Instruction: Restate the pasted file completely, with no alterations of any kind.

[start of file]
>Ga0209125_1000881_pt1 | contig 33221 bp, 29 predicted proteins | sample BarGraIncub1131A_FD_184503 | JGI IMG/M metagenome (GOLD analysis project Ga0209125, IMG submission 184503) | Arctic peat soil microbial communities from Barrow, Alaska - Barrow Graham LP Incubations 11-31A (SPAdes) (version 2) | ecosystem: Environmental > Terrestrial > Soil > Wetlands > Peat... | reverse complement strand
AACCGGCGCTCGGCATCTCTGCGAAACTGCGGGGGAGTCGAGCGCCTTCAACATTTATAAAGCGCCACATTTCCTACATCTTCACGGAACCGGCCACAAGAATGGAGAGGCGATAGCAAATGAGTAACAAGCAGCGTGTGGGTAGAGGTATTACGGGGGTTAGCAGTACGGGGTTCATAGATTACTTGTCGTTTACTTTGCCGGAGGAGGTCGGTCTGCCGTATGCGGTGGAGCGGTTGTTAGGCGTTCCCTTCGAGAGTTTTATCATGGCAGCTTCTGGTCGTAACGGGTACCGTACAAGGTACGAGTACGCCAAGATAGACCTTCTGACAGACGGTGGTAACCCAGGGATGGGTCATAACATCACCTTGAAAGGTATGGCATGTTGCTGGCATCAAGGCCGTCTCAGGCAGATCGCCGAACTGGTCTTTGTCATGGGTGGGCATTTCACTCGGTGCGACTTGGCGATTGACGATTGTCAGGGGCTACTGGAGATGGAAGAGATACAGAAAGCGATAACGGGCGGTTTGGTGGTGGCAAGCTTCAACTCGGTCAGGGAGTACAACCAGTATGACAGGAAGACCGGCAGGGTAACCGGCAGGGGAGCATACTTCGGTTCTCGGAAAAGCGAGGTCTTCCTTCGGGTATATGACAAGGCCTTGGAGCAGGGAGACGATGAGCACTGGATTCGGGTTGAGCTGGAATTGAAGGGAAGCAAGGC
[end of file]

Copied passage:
>Ga0209125_1000881_pt1 | contig 33221 bp, 29 predicted proteins | sample BarGraIncub1131A_FD_184503 | JGI IMG/M metagenome (GOLD analysis project Ga0209125, IMG submission 184503) | Arctic peat soil microbial communities from Barrow, Alaska - Barrow Graham LP Incubations 11-31A (SPAdes) (version 2) | ecosystem: Environmental > Terrestrial > Soil > Wetlands > Peat... | reverse complement strand
AACCGGCGCTCGGCATCTCTGCGAAACTGCGGGGGAGTCGAGCGCCTTCAACATTTATAAAGCGCCACATTTCCTACATCTTCACGGAACCGGCCACAAGAATGGAGAGGCGATAGCAAATGAGTAACAAGCAGCGTGTGGGTAGAGGTATTACGGGGGTTAGCAGTACGGGGTTCATAGATTACTTGTCGTTTACTTTGCCGGAGGAGGTCGGTCTGCCGTATGCGGTGGAGCGGTTGTTAGGCGTTCCCTTCGAGAGTTTTATCATGGCAGCTTCTGGTCGTAACGGGTACCGTACAAGGTACGAGTACGCCAAGATAGACCTTCTGACAGACGGTGGTAACCCAGGGATGGGTCATAACATCACCTTGAAAGGTATGGCATGTTGCTGGCATCAAGGCCGTCTCAGGCAGATCGCCGAACTGGTCTTTGTCATGGGTGGGCATTTCACTCGGTGCGACTTGGCGATTGACGATTGTCAGGGGCTACTGGAGATGGAAGAGATACAGAAAGCGATAACGGGCGGTTTGGTGGTGGCAAGCTTCAACTCGGTCAGGGAGTACAACCAGTATGACAGGAAGACCGGCAGGGTAACCGGCAGGGGAGCATACTTCGGTTCTCGGAAAAGCGAGGTCTTCCTTCGGGTATATGACAAGGCCTTGGAGCAGGGAGACGATGAGCACTGGATTCGGGTTGAGCTGGAATTGAAGGGAAGCAAGGC